Are Your Organisational Values Just Hot Air?

If your organisational values are just hot air, read on. In this article we look at four simple ways to instill values within an organisation so they’re lived and breathed by your people.

Many organisations have a set of values they expect their people to embody. Some even have posters on the walls emblazoned with ideals of how we do things round here. However, saying we want our people to think and behave a certain way does not necessarily mean they will.

So, how do you instill values in your organisation?

1. Lead by example.

Leadership starts with self-leadership. Don’t expect others to do as you say if you’re not walking your talk.

“Change the world by your example not your opinion.”

– Paul Coelho

To monitor if your own actions align with the values you’re expecting others to embody requires a level of “intra-personal intelligence” (relationship with self), plus the ego strength to look honestly and accurately. A skilled developmental coach can help you see yourself clearly, and show you any blind-spots and habituated patterns of thinking and behaviour that run outside your awareness.

If you’re a leader within your organisation, your people will be watching and modelling your actions and behaviours, both consciously and unconsciously.

This is partly due to the existence of mirror neurons, which fire off when we perform an action, and when we watch another human perform that same action. The neuron ‘mirrors’ the actions of others as though the observer is actually doing the behaviour themselves.

You can test this phenomenon for yourself. Simply walk down the street with a big smile on your face and watch what happens to the faces of any passersby.

If you want your team to embody specific values, first look closely at the values you’re modeling (intentionally or unintentionally) through your actions and behaviours.

2. Keep It Simple

If an organisation has a long shopping list of values it’s unlikely they will be remembered or embodied by its people.

Single out three or four values that are essential principles and focus on these.

“Simple can be harder than complex: You have to work hard to get your thinking clean to make it simple. But it’s worth it in the end because once you get there, you can move mountains.”

– Steve Jobs

Once you’ve identified the core values of your organisation, ensure your people are on the same page as you. To do that…

3. Make Your Values Operational

Its critical to ensure the organisations core values are understood by your team. Invest time training your people. Explain what each value means, translating them from principles into teachable and observable behaviours.

For each value, identify three behaviors that are aligned, along with three behaviours that are counter to the value. Be specific. For example, if brave is the value, an aligned behaviour could be speaking the truth even when it feels uncomfortable, and a counter behaviour might be, saying what feels politically correct to avoid potential conflict.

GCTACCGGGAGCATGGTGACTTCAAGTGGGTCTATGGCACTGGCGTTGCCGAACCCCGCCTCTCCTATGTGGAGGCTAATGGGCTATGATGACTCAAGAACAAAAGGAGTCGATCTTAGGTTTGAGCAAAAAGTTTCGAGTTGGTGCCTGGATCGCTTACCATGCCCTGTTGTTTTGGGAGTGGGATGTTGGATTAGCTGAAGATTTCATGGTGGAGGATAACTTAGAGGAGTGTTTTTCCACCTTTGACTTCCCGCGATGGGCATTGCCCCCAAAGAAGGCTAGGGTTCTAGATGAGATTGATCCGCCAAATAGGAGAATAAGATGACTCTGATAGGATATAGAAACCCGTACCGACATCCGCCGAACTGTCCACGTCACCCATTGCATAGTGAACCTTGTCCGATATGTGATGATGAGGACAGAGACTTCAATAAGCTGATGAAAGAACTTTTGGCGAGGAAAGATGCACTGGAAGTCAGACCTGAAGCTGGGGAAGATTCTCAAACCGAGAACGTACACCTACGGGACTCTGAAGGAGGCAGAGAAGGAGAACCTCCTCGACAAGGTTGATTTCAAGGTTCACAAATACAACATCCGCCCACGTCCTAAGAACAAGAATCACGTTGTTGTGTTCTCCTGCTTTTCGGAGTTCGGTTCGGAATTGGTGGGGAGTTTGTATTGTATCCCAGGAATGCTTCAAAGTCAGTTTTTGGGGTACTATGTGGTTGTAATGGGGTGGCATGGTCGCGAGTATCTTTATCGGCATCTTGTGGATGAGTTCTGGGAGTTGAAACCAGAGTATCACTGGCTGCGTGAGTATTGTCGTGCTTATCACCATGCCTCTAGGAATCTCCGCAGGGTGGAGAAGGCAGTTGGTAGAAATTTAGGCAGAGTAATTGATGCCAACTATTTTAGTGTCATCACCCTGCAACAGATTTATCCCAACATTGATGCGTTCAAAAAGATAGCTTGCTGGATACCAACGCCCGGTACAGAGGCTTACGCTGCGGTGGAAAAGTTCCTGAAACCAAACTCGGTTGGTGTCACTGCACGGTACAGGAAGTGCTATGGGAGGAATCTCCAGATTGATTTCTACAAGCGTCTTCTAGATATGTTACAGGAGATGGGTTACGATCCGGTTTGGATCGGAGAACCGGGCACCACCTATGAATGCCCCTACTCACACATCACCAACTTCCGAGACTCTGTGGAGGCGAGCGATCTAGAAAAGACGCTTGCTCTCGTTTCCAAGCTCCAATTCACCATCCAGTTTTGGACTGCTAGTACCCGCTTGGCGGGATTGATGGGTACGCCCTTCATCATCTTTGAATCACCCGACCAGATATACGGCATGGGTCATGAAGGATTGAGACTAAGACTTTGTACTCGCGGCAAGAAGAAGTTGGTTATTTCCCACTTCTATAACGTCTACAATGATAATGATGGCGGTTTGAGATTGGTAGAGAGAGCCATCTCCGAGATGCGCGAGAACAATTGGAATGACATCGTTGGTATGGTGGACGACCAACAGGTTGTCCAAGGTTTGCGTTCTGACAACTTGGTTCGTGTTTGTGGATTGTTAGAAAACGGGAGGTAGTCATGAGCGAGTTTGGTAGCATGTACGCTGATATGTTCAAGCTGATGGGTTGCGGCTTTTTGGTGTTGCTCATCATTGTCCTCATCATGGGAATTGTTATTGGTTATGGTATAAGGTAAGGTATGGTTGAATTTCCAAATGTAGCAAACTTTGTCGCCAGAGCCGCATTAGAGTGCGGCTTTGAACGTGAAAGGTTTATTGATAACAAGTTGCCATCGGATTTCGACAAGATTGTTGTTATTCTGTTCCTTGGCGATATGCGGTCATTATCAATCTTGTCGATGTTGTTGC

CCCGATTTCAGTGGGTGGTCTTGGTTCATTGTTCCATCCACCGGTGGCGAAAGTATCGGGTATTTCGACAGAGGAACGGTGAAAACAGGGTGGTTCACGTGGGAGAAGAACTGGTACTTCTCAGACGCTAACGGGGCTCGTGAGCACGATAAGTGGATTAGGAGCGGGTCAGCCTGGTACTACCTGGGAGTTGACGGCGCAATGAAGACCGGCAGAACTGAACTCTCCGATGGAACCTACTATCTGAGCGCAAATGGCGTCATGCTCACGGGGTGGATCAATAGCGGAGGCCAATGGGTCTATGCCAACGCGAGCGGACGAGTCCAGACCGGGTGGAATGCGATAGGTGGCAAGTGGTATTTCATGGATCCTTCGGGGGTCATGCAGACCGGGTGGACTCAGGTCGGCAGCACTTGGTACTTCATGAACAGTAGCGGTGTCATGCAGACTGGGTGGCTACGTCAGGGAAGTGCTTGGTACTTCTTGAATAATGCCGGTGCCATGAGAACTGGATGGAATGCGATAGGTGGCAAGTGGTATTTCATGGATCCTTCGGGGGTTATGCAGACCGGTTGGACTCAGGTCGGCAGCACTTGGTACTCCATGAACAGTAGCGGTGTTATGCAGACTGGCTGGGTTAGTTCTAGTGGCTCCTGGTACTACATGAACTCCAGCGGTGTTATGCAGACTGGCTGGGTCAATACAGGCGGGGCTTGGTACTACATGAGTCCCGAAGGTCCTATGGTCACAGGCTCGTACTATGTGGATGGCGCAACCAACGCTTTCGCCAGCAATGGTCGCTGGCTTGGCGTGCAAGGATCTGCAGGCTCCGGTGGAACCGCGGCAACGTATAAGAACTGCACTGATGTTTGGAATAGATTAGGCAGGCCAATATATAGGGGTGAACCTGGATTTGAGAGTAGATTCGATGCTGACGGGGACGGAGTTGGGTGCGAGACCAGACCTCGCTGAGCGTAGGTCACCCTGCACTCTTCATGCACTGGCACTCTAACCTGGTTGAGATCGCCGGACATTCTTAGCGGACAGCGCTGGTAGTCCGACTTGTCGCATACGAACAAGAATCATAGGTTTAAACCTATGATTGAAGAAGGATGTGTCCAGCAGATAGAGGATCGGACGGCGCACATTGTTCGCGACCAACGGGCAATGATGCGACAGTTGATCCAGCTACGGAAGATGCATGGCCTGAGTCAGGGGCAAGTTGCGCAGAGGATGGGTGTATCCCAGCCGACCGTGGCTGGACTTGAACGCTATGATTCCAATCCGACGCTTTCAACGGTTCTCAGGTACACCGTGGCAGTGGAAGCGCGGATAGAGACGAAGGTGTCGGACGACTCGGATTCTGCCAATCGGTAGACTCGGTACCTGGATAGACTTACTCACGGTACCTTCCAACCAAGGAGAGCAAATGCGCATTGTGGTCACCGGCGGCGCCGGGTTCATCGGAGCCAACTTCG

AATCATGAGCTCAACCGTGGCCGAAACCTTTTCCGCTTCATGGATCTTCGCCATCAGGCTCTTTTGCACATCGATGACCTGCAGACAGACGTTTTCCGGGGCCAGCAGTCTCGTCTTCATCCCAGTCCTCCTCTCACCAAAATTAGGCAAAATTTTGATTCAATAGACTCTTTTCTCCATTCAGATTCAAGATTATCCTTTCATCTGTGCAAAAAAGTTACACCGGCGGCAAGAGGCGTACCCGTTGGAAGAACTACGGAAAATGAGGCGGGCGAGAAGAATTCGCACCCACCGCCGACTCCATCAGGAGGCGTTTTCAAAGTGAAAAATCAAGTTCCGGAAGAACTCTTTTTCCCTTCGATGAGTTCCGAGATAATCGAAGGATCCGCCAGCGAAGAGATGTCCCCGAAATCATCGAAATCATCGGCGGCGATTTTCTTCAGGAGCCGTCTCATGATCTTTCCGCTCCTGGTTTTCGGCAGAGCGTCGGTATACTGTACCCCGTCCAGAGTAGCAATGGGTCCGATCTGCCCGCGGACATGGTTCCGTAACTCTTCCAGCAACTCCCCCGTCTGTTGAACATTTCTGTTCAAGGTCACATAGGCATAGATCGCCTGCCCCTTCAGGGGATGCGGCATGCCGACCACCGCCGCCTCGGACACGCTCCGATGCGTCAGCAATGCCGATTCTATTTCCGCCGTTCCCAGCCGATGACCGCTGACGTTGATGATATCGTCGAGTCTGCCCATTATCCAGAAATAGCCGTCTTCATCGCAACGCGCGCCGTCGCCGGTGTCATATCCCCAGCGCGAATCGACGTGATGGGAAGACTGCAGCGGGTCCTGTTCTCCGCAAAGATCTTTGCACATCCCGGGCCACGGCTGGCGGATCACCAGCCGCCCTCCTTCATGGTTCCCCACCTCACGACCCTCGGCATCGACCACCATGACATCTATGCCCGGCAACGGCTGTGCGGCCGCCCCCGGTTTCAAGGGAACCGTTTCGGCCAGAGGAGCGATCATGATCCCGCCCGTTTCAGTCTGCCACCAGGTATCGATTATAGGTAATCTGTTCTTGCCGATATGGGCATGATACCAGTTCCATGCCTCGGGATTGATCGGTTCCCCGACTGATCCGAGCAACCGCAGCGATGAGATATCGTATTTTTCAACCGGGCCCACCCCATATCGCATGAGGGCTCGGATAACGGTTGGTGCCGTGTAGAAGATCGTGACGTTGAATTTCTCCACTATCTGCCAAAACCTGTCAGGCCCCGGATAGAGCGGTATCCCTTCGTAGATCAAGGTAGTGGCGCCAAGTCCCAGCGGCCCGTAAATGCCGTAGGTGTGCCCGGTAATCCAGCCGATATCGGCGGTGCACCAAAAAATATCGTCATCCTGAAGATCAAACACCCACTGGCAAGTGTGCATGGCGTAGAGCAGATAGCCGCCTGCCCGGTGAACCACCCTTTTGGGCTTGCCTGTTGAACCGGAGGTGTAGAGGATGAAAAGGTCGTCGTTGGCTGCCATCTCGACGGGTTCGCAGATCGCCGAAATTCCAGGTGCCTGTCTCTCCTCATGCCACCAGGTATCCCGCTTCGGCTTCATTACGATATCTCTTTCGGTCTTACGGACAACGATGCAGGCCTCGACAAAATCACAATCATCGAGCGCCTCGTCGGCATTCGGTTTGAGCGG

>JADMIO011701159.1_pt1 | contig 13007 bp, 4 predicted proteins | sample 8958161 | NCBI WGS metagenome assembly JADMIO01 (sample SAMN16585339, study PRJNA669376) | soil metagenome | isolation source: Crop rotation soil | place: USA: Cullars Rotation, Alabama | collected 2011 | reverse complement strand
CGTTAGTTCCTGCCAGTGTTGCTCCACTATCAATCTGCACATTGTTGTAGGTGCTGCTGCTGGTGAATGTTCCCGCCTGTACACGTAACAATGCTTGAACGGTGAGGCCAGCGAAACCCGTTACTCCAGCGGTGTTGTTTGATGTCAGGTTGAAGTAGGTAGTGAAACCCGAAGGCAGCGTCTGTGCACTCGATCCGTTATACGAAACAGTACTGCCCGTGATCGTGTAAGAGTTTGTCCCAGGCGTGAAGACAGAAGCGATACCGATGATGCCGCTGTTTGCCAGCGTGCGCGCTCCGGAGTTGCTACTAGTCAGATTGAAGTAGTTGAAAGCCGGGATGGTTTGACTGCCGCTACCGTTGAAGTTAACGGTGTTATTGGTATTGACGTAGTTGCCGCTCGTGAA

Identify any missing skillsets, and provide instruction wherever necessary to upgrade them.

Once you’ve explained the values in depth to your team, identified behaviourally what they look and sound like, and trained any missing skills, there is one more step. Discuss how you will hold each other accountable, leaders included, for embodying the agreed values.

If you don’t take the time to bring your company’s values to life, you’re better off not having the values to begin with. They might be framed and on the wall, but they won’t be in the hearts and actions of your team.

It is because we frame things (activities, people, to-do’s) in a particular way (frustrating, dull, tedious) we then have to motivate ourselves in the face of our own framework of meaning. Reframe the meaning and the problem is solved.

4. Have Values, Don’t Let Values Have You

If we’re not aware, values can have us, rather than the other way around.

For example, let’s say ‘respect’ is a value within your organisation.

Now imagine someone is disrespectful to you, let’s say they spoke over you in a meeting, how do you react? If you jump in and disrupt their conversation, or send a curt email later that day telling them they were rude to interrupt you – your value of respect has you being disrespectful – by your own set of standards.

Values have the potential to become a rigid set of rules that encourage us to react righteously and impulsively, rather than respond with awareness.

Values are better held loosely, as a guide. Then they become principles to live by allowing us to take into account all the varying factors in any given moment (e.g. your current levels of stress, other external factors, the state of others around you) and then chose to respond as best we can in any given moment.

In Conclusion

If your organisational values are hot air, using these four approaches will help you to instill and embody them within the culture.

Remember that all leadership starts with self-leadership and to be the best leader you can be, you need to seek out feedback to be able to see what you cannot see about yourself.

To start unleashing your full potential as a leader, click here to book in for a 30-45 minute no-obligation Discovery Coaching Session now.


Integral Leadership Coaching Sydney

Written by Soo Balbi

Soo is a behavioural expert and one of Australia’s leading Developmental Coaches who helps women thrive. Soo assists her clients to cut to the heart of any challenge, enabling choices and possibilities previously unavailable.

Contact Soo today

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